A Guide To Plumbing Careers
The salaries of Plumbers are often talked about in the national press. Salaries of 30-70k p.a. are often discussed, along with the lack of plumbers within the UK. The question now is – are we being lied to, or is this the truth? To be fair, this wage level is reasonable for the correctly qualified and experienced Plumber. To be fair, the higher earnings of 70-100k p.a. are generally for those working within the self-employed field.
If you enter the traditional work environment, primarily working for an established employer, then working hours of Monday to Friday, 9am to 6pm are standard. From UK companies comes the standard reward such as holiday pay and sickness allowance and a potential wage of between 15k and 30k p.a. Whilst the ability to earn more than through normal means exists, the self-employed plumber usually has to consider working longer hours. This is clear when self employed plumbers have to work evenings and weekends, where their domestic clients are working during the day.
On a personal level remains the issue self-employment, something that does not become everybody. Equally there is a need to manage good ‘business sense’, with items such as advertising & marketing factors as well as correctly assessing your own hourly rate. Likewise self-employed people need to consider the implications of costs relating to materials and transport as well as legal and accountancy fees etc. While these can mount up, (although they should always be a very small proportion of your earnings,) so can the benefits received. And the positives virtually always beat the downsides!
Student Entrants are generally looking for regular employment with a particular employer who can cover most of their working needs and teach them from experience. On the other hand, the Self Employed Entrant needs to increase their list plumbing credentials as soon as possible. Having said that, the majority of self-employed workers do not join the business sector but focus on the ‘domestic’ market. (The majority do at the very least)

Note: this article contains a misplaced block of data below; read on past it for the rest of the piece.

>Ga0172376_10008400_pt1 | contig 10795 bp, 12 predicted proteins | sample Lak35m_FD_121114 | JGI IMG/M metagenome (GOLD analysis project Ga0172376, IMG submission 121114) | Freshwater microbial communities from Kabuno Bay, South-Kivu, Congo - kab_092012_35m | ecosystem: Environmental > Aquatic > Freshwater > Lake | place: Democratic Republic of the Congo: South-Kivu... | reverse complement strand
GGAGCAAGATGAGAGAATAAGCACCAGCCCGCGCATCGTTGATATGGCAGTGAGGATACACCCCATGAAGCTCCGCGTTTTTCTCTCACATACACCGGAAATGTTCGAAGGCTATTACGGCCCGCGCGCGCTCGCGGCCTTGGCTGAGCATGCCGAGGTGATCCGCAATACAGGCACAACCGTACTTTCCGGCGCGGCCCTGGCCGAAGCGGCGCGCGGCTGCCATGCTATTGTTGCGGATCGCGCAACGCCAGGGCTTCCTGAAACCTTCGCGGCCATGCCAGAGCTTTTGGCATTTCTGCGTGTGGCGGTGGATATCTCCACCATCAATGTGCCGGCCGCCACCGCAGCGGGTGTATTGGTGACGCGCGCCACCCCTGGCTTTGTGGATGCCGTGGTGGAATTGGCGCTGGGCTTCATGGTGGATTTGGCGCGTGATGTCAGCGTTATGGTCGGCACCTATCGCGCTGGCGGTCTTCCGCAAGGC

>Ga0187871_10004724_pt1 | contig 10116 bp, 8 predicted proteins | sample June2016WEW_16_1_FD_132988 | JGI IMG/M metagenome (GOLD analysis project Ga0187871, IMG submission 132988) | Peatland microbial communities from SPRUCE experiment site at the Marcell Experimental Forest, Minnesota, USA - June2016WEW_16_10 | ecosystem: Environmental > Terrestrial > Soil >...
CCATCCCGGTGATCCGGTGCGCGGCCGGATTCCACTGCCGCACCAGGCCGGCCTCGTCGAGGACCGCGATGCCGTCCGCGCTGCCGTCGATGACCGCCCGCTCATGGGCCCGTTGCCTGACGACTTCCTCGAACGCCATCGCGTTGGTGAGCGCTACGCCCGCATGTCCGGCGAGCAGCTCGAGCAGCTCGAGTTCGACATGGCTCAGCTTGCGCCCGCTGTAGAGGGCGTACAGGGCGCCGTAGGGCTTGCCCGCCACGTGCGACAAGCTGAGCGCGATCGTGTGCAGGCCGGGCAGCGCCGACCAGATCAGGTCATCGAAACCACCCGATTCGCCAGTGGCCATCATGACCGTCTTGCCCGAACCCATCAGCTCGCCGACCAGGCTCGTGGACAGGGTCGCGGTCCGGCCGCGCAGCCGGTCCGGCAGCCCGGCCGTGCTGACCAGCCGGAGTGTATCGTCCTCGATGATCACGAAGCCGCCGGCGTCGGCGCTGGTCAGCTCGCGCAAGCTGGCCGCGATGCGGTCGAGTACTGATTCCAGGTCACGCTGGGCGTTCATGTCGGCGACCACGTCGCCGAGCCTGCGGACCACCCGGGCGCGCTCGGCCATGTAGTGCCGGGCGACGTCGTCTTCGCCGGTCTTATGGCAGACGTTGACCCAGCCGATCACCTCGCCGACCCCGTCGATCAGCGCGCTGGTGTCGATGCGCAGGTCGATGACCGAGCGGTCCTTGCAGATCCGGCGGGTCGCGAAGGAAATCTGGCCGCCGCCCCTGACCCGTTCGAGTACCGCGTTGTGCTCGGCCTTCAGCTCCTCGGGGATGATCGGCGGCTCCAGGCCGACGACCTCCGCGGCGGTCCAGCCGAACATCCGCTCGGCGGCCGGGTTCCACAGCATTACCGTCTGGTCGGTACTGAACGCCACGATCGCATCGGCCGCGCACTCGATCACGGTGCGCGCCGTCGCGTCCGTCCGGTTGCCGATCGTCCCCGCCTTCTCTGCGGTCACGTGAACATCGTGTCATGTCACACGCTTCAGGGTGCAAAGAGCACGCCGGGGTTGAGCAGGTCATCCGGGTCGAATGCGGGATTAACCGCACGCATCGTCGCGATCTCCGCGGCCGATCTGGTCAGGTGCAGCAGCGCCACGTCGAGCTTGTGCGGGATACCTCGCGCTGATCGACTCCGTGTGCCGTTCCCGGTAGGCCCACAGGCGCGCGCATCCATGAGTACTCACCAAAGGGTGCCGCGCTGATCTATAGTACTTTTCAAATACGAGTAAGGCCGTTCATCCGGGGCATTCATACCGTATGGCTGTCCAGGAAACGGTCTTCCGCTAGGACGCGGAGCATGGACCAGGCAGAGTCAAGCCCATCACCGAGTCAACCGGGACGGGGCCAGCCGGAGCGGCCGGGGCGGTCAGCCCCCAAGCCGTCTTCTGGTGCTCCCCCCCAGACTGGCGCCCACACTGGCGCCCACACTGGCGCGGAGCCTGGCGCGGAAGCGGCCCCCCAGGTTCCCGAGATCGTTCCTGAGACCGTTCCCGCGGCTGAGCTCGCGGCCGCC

In terms of plumbing education, there appears to be some similarity between the certification modules required by each path into the industry. Without a doubt the issue of NVQ’s (SVQ’s in Scotland) raises a constant concern as to the way forward.
Without a doubt, it is the greater dependence on the NVQ element that separates the Student Entrant from the Self Employed Entrant. In trying to meet their client’s needs many Self Employed Entrants will employ a wider range of qualifications. Without a doubt the self employed person needs to quickly gain the core domestic- centred qualifications to satisfy their typical household-based clients. Having covered off the key elements of training within the college, the Student Entrant usually then enters the apprenticeship stage within the workplace – where the NVQ element can be assessed. As it is cheaper form of study overall then the Student Entrant can make financial savings from the beginning. It is often by gaining certifications faster, by being motivated by a more commercial standpoint that the Self Employed Entrant will achieve considerable financial benefits before a Student Entrant.